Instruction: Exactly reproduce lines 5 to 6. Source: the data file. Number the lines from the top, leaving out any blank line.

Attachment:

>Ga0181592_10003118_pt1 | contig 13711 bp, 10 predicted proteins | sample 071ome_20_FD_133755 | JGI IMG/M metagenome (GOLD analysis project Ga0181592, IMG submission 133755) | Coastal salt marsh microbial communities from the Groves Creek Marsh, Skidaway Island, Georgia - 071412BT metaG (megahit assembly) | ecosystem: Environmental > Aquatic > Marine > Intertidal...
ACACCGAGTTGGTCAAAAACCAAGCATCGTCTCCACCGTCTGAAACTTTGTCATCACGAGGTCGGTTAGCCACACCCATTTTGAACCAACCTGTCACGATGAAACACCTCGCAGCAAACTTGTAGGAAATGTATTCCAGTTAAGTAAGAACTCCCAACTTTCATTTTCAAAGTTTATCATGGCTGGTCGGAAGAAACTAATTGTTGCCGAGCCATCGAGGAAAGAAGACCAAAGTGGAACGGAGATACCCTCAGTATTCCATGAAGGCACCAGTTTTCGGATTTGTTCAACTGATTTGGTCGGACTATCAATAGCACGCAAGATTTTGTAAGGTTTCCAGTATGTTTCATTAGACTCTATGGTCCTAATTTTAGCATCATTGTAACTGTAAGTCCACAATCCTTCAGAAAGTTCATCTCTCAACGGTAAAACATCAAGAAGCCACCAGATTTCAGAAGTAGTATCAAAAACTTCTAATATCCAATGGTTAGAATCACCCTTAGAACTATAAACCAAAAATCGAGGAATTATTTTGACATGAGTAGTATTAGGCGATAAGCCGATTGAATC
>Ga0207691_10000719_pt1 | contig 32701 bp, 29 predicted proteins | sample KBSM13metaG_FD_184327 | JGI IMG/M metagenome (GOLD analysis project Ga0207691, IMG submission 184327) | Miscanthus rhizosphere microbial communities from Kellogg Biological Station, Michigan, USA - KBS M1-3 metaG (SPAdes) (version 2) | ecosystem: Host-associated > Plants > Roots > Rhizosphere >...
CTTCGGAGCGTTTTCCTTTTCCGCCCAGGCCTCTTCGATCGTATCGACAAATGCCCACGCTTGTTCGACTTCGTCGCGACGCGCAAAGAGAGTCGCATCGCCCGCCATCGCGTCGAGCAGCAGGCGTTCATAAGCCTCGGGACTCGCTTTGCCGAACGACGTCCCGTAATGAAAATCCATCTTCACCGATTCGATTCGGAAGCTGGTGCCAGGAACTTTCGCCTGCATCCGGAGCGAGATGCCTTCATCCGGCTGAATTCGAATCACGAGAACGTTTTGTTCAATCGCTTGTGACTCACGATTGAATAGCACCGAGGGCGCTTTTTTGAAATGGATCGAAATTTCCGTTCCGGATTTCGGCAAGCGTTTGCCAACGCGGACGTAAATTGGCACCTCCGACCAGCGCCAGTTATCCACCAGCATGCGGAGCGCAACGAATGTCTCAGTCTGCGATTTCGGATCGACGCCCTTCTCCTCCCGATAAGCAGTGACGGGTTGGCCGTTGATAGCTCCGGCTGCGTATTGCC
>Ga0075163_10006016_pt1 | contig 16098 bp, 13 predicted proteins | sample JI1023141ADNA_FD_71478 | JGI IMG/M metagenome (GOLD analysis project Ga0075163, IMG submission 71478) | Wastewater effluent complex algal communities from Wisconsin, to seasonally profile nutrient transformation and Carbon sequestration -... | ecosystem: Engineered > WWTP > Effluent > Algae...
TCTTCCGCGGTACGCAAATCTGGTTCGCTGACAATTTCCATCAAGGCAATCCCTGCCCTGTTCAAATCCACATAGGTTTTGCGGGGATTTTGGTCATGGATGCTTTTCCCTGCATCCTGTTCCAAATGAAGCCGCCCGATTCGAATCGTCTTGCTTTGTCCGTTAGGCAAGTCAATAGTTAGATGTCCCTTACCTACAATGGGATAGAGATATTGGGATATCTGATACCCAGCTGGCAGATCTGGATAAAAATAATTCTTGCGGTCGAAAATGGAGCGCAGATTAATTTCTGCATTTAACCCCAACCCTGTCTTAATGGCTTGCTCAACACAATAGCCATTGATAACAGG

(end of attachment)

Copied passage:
>Ga0075163_10006016_pt1 | contig 16098 bp, 13 predicted proteins | sample JI1023141ADNA_FD_71478 | JGI IMG/M metagenome (GOLD analysis project Ga0075163, IMG submission 71478) | Wastewater effluent complex algal communities from Wisconsin, to seasonally profile nutrient transformation and Carbon sequestration -... | ecosystem: Engineered > WWTP > Effluent > Algae...
TCTTCCGCGGTACGCAAATCTGGTTCGCTGACAATTTCCATCAAGGCAATCCCTGCCCTGTTCAAATCCACATAGGTTTTGCGGGGATTTTGGTCATGGATGCTTTTCCCTGCATCCTGTTCCAAATGAAGCCGCCCGATTCGAATCGTCTTGCTTTGTCCGTTAGGCAAGTCAATAGTTAGATGTCCCTTACCTACAATGGGATAGAGATATTGGGATATCTGATACCCAGCTGGCAGATCTGGATAAAAATAATTCTTGCGGTCGAAAATGGAGCGCAGATTAATTTCTGCATTTAACCCCAACCCTGTCTTAATGGCTTGCTCAACACAATAGCCATTGATAACAGG